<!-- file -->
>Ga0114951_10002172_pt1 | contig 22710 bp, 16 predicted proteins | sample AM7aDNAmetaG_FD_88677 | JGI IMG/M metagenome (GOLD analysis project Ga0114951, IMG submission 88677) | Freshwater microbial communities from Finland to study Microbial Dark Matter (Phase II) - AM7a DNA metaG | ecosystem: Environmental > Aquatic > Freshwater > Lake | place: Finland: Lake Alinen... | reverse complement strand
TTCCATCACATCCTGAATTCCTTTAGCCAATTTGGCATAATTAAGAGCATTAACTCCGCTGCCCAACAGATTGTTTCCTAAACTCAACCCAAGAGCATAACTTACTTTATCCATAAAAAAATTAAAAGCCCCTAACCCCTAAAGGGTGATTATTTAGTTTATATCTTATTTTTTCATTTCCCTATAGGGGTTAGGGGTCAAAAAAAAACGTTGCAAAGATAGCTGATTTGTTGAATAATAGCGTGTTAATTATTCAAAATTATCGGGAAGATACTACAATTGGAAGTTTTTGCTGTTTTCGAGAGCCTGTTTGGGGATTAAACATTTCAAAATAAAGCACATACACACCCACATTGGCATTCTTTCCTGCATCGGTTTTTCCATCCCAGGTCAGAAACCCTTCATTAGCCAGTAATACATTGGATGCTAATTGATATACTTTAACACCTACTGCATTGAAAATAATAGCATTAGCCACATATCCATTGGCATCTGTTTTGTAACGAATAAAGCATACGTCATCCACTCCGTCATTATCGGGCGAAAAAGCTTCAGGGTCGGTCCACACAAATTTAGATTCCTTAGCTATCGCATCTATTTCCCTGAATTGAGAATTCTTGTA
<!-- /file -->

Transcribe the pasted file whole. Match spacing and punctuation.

>Ga0114951_10002172_pt1 | contig 22710 bp, 16 predicted proteins | sample AM7aDNAmetaG_FD_88677 | JGI IMG/M metagenome (GOLD analysis project Ga0114951, IMG submission 88677) | Freshwater microbial communities from Finland to study Microbial Dark Matter (Phase II) - AM7a DNA metaG | ecosystem: Environmental > Aquatic > Freshwater > Lake | place: Finland: Lake Alinen... | reverse complement strand
TTCCATCACATCCTGAATTCCTTTAGCCAATTTGGCATAATTAAGAGCATTAACTCCGCTGCCCAACAGATTGTTTCCTAAACTCAACCCAAGAGCATAACTTACTTTATCCATAAAAAAATTAAAAGCCCCTAACCCCTAAAGGGTGATTATTTAGTTTATATCTTATTTTTTCATTTCCCTATAGGGGTTAGGGGTCAAAAAAAAACGTTGCAAAGATAGCTGATTTGTTGAATAATAGCGTGTTAATTATTCAAAATTATCGGGAAGATACTACAATTGGAAGTTTTTGCTGTTTTCGAGAGCCTGTTTGGGGATTAAACATTTCAAAATAAAGCACATACACACCCACATTGGCATTCTTTCCTGCATCGGTTTTTCCATCCCAGGTCAGAAACCCTTCATTAGCCAGTAATACATTGGATGCTAATTGATATACTTTAACACCTACTGCATTGAAAATAATAGCATTAGCCACATATCCATTGGCATCTGTTTTGTAACGAATAAAGCATACGTCATCCACTCCGTCATTATCGGGCGAAAAAGCTTCAGGGTCGGTCCACACAAATTTAGATTCCTTAGCTATCGCATCTATTTCCCTGAATTGAGAATTCTTGTA